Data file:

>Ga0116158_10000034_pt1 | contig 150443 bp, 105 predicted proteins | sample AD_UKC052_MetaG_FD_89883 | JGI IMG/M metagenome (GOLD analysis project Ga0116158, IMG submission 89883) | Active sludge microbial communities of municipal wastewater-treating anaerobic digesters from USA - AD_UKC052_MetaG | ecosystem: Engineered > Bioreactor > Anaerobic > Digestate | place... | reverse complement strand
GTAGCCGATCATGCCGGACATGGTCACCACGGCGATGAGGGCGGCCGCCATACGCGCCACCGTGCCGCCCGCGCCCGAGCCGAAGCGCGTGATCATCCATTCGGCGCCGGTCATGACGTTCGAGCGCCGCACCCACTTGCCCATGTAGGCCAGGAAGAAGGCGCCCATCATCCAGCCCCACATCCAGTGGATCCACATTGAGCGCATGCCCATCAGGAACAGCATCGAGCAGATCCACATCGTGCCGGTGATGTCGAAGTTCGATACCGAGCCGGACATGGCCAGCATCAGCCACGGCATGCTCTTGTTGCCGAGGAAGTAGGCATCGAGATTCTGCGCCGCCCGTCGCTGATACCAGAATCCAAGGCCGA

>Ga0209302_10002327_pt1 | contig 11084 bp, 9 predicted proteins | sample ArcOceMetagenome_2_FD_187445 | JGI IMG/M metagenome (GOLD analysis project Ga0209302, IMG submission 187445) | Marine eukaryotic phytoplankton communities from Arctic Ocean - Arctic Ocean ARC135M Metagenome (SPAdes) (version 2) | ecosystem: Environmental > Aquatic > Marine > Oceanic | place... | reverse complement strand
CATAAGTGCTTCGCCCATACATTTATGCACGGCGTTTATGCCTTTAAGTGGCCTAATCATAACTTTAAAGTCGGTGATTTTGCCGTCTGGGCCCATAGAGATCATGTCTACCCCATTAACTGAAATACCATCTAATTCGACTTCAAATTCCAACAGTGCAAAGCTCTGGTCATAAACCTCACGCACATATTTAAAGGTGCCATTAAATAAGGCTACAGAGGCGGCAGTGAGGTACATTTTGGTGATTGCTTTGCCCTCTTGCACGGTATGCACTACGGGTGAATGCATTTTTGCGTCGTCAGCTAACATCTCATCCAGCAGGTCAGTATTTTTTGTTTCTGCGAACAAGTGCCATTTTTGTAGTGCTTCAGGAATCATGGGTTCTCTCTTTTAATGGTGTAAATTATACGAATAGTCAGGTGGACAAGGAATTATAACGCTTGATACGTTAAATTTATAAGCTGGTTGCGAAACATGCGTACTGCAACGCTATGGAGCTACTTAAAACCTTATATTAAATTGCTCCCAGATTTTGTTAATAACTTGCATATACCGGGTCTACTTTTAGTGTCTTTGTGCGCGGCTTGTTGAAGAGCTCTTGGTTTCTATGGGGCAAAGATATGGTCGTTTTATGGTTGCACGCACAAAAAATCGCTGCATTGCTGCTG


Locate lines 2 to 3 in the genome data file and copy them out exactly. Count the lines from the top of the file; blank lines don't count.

GTAGCCGATCATGCCGGACATGGTCACCACGGCGATGAGGGCGGCCGCCATACGCGCCACCGTGCCGCCCGCGCCCGAGCCGAAGCGCGTGATCATCCATTCGGCGCCGGTCATGACGTTCGAGCGCCGCACCCACTTGCCCATGTAGGCCAGGAAGAAGGCGCCCATCATCCAGCCCCACATCCAGTGGATCCACATTGAGCGCATGCCCATCAGGAACAGCATCGAGCAGATCCACATCGTGCCGGTGATGTCGAAGTTCGATACCGAGCCGGACATGGCCAGCATCAGCCACGGCATGCTCTTGTTGCCGAGGAAGTAGGCATCGAGATTCTGCGCCGCCCGTCGCTGATACCAGAATCCAAGGCCGA

>Ga0209302_10002327_pt1 | contig 11084 bp, 9 predicted proteins | sample ArcOceMetagenome_2_FD_187445 | JGI IMG/M metagenome (GOLD analysis project Ga0209302, IMG submission 187445) | Marine eukaryotic phytoplankton communities from Arctic Ocean - Arctic Ocean ARC135M Metagenome (SPAdes) (version 2) | ecosystem: Environmental > Aquatic > Marine > Oceanic | place... | reverse complement strand